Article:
An Iowa teen’s eyes were rejected for donation by the Food and Drug Administration (FDA) because the 16-year-old was gay. Alexander “AJ” Bett committed suicide in June, 2013, after coming out as gay approximately 18 months earlier. The teen had reportedly been viciously bullied before taking his life, but just before he did Bett enrolled as an organ donor.
Bett’s heart, lungs, kidneys, and liver were accepted and successfully transplanted to patients that needed them. His eyes were not accepted, as the FDA has different regulations for eyes, which are considered tissue. Although organs are accepted, tissue and blood from gay men are not accepted for donation, which is why the FDA approved the donation of Bett’s other organs.
Bett’s mother, Sheryl Moore, was shocked when she found out her son’s eyes were not accepted for donation due to his sexual orientation. When interviewed by a local news station Moore stated “this is archaic.” She went on to tell KCCI “it is just silly that people wouldn’t get the life-saving assistance they need because of regulations that are 30 years old.”
After Bett’s passing Moore was asked a series of routine questions that are asked anytime a donor passes away. One of those questions was whether Bett had been sexually active with another man in the five years prior to his death. His mother could not honestly answer the question, as she did not know for sure, which is why the teen’s eyes were not accepted for donation.
Moore was upset that her teen son’s eyes were rejected for donation due to him being gay. She said that he always wanted to help others, even in the difficult time leading up to his untimely death when people targeted him. Bett’s desire to help others is what made him decide to become an organ donor just before his death.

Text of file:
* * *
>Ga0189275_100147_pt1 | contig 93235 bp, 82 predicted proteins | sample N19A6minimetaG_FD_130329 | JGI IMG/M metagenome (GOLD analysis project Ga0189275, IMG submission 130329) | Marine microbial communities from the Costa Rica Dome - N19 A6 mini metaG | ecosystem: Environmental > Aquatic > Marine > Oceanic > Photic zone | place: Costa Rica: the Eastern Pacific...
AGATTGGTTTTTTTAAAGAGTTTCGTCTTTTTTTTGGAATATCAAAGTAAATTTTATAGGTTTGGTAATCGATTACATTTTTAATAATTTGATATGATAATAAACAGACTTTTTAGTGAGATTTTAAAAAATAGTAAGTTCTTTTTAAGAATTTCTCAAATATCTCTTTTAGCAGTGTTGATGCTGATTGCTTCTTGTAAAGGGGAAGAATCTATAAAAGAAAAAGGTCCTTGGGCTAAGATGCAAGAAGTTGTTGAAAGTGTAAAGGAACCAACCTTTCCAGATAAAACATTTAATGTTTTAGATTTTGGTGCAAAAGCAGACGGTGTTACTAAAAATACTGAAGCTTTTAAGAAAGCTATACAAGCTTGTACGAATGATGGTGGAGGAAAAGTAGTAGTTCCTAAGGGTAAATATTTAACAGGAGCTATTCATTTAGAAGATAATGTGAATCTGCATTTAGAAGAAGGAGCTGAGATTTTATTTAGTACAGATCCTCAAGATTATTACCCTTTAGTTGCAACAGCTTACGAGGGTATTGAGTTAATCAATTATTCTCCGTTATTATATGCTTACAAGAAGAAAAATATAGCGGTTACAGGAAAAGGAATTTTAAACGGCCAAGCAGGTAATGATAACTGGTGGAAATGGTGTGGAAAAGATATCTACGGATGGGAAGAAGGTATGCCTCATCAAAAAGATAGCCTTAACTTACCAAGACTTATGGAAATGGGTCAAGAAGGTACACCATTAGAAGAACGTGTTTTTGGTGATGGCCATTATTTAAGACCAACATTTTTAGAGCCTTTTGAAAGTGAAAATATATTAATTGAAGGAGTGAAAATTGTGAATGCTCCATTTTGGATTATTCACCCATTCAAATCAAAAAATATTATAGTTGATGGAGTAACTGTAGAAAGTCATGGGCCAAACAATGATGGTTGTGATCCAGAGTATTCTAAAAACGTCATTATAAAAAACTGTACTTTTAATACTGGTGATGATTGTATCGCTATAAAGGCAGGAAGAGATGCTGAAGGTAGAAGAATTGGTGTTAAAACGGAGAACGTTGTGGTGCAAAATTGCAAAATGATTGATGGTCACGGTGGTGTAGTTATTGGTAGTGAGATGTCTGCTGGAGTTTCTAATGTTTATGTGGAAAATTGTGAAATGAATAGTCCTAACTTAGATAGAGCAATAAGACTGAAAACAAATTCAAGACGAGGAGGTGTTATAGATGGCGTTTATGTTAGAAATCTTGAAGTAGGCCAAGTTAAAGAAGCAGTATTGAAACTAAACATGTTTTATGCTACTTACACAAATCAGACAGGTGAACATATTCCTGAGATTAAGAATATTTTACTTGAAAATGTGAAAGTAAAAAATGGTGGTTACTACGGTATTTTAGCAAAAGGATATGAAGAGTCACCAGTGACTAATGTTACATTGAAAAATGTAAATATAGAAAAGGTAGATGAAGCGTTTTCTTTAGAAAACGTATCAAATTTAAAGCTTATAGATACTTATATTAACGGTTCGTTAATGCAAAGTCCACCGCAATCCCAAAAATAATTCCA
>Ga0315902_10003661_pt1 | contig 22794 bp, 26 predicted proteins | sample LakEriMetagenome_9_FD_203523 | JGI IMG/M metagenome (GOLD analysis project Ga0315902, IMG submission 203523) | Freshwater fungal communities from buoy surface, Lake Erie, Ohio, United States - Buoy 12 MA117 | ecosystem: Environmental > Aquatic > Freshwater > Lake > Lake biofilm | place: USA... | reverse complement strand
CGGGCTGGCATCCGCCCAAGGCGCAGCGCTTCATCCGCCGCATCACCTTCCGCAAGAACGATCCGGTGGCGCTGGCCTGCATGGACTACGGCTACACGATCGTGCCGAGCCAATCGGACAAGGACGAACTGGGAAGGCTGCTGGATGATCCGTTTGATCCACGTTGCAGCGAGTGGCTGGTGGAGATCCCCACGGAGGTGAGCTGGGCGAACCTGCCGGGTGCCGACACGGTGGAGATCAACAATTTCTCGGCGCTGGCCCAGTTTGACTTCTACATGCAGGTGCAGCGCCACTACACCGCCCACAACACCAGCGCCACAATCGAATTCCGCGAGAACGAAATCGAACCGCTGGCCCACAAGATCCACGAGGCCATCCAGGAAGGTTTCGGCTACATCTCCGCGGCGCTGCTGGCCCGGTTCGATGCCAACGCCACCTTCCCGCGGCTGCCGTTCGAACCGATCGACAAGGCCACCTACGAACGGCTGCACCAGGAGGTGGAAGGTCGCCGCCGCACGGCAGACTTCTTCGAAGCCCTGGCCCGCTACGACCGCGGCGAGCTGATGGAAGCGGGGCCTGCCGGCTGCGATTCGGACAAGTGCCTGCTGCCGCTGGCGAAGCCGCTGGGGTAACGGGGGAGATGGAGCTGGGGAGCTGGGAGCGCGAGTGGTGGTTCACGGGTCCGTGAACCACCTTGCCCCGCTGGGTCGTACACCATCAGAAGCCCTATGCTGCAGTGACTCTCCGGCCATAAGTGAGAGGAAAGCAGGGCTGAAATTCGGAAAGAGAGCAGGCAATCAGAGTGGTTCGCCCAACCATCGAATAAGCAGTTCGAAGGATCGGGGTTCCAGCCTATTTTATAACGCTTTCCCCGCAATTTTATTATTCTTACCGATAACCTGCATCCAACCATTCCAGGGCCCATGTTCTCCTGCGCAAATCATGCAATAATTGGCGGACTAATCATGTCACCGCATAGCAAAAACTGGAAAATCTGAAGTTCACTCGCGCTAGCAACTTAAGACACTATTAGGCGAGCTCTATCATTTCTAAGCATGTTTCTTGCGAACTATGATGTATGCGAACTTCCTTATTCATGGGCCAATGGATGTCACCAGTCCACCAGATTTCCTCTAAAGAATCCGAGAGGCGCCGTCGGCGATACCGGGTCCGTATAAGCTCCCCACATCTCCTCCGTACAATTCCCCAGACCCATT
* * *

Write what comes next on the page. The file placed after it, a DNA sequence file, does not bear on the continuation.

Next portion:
The mother told the Des Moines Register “it’s the most painful thing I have ever been through in my entire life,” referring to her son’s death. Additionally, she told them that the teen had been bullied for being gay, having a cleft lip and for being half black. One of the teen’s friends told reporters that his friend was constantly made fun of because he was different from the other kids. He went on to say that the kids looked for anything they could possibly make fun of him for, and when he came out as a gay man the bullying got worse.
The FDA was questioned about the situation and told a reporter that the regulation banning gay men from donating tissue and blood had nothing to do with discrimination. The regulation has been in place since 1977 and bans gay men from donating blood or tissue if they have engaged in same-sex intercourse within the five years preceding their death.
People disagree with the ban, as it only asks about heterosexual sex with someone HIV positive within one year prior to donating organs or tissue. This seems contradictory to those who oppose the regulation, it is said to be in place to prevent a donor from passing HIV on to a patient receiving their organs, blood, or tissue. Moore feels that the FDA is discriminating against her dead son by rejecting the donation of the teen’s eyes because he was gay.
By Amy Gilmore